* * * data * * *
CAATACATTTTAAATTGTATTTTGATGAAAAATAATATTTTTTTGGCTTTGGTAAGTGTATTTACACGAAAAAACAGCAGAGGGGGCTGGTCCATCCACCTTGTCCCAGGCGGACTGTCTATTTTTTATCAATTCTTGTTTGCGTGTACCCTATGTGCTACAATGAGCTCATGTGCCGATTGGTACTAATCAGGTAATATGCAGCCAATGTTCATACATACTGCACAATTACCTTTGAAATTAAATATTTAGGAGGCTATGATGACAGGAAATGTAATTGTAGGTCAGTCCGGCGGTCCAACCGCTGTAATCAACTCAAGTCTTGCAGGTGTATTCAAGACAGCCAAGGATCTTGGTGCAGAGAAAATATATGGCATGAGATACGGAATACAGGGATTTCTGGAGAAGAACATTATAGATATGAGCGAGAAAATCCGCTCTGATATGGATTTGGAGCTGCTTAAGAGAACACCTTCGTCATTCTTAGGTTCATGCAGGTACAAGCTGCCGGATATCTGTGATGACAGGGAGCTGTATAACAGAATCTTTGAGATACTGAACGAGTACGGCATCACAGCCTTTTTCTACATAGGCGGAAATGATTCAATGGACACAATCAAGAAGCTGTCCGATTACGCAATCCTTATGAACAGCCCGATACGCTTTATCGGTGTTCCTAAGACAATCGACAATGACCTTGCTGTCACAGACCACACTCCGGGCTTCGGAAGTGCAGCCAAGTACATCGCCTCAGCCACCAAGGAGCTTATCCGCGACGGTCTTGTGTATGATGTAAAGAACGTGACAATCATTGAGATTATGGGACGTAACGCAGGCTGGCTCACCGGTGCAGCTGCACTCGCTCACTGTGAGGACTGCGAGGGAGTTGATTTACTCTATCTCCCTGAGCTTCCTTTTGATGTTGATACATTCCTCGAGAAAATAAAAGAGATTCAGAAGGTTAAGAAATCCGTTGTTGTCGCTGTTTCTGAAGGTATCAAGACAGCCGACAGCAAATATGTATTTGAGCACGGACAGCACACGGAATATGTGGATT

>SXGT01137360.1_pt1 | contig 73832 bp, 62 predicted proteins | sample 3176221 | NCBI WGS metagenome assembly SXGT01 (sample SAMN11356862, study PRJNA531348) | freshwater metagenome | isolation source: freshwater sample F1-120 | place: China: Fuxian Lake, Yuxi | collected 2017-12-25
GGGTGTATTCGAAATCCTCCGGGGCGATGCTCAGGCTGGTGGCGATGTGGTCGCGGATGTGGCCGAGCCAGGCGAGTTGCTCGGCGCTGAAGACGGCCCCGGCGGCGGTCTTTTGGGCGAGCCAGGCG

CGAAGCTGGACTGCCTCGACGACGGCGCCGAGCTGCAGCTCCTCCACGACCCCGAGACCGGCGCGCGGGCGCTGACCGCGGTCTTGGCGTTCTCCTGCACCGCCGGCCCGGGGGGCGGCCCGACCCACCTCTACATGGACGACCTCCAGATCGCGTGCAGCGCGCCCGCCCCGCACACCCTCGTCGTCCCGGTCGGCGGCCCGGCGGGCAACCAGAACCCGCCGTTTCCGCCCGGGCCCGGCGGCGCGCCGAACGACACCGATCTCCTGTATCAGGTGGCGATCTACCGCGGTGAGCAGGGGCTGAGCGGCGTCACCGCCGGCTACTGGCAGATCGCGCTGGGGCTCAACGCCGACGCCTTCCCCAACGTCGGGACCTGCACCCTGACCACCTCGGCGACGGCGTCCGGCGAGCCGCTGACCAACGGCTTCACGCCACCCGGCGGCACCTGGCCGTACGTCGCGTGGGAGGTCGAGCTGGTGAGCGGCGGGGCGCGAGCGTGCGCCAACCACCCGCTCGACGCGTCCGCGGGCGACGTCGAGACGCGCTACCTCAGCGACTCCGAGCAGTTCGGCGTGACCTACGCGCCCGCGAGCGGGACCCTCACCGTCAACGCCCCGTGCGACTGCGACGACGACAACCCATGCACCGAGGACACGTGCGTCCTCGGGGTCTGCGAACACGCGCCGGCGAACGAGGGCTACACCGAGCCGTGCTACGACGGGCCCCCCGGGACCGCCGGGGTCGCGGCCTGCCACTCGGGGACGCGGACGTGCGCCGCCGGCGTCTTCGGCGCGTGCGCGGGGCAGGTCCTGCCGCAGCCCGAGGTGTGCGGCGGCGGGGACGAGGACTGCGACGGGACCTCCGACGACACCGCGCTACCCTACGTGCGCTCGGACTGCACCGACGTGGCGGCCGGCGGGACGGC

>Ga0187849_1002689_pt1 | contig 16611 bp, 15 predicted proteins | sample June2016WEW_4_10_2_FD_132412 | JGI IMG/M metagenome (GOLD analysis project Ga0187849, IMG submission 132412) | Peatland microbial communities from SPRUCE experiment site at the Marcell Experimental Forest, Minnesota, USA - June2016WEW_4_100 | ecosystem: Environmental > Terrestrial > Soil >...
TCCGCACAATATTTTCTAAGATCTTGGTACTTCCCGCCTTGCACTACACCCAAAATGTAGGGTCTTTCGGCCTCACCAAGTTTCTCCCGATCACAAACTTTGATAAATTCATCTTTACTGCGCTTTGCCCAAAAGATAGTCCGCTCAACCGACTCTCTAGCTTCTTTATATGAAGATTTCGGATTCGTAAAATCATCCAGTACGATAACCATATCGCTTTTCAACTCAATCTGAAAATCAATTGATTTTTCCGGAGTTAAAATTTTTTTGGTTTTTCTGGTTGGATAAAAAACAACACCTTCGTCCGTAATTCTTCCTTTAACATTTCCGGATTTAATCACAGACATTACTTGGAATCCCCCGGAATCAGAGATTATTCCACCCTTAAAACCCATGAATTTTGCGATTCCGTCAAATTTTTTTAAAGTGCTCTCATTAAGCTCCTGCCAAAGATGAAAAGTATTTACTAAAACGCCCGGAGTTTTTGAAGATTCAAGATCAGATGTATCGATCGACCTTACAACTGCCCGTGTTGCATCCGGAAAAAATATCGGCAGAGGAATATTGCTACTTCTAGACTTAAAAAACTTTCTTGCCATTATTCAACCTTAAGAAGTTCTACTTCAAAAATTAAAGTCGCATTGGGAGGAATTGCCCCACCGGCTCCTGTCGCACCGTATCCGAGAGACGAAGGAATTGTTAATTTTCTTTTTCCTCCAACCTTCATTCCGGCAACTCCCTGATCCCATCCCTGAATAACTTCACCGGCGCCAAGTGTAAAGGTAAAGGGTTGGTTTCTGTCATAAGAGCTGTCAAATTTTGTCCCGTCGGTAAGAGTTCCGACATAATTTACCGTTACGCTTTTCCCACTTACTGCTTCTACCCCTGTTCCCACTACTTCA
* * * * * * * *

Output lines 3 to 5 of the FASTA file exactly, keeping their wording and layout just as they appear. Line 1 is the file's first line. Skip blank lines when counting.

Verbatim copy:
GGGTGTATTCGAAATCCTCCGGGGCGATGCTCAGGCTGGTGGCGATGTGGTCGCGGATGTGGCCGAGCCAGGCGAGTTGCTCGGCGCTGAAGACGGCCCCGGCGGCGGTCTTTTGGGCGAGCCAGGCG

CGAAGCTGGACTGCCTCGACGACGGCGCCGAGCTGCAGCTCCTCCACGACCCCGAGACCGGCGCGCGGGCGCTGACCGCGGTCTTGGCGTTCTCCTGCACCGCCGGCCCGGGGGGCGGCCCGACCCACCTCTACATGGACGACCTCCAGATCGCGTGCAGCGCGCCCGCCCCGCACACCCTCGTCGTCCCGGTCGGCGGCCCGGCGGGCAACCAGAACCCGCCGTTTCCGCCCGGGCCCGGCGGCGCGCCGAACGACACCGATCTCCTGTATCAGGTGGCGATCTACCGCGGTGAGCAGGGGCTGAGCGGCGTCACCGCCGGCTACTGGCAGATCGCGCTGGGGCTCAACGCCGACGCCTTCCCCAACGTCGGGACCTGCACCCTGACCACCTCGGCGACGGCGTCCGGCGAGCCGCTGACCAACGGCTTCACGCCACCCGGCGGCACCTGGCCGTACGTCGCGTGGGAGGTCGAGCTGGTGAGCGGCGGGGCGCGAGCGTGCGCCAACCACCCGCTCGACGCGTCCGCGGGCGACGTCGAGACGCGCTACCTCAGCGACTCCGAGCAGTTCGGCGTGACCTACGCGCCCGCGAGCGGGACCCTCACCGTCAACGCCCCGTGCGACTGCGACGACGACAACCCATGCACCGAGGACACGTGCGTCCTCGGGGTCTGCGAACACGCGCCGGCGAACGAGGGCTACACCGAGCCGTGCTACGACGGGCCCCCCGGGACCGCCGGGGTCGCGGCCTGCCACTCGGGGACGCGGACGTGCGCCGCCGGCGTCTTCGGCGCGTGCGCGGGGCAGGTCCTGCCGCAGCCCGAGGTGTGCGGCGGCGGGGACGAGGACTGCGACGGGACCTCCGACGACACCGCGCTACCCTACGTGCGCTCGGACTGCACCGACGTGGCGGCCGGCGGGACGGC

>Ga0187849_1002689_pt1 | contig 16611 bp, 15 predicted proteins | sample June2016WEW_4_10_2_FD_132412 | JGI IMG/M metagenome (GOLD analysis project Ga0187849, IMG submission 132412) | Peatland microbial communities from SPRUCE experiment site at the Marcell Experimental Forest, Minnesota, USA - June2016WEW_4_100 | ecosystem: Environmental > Terrestrial > Soil >...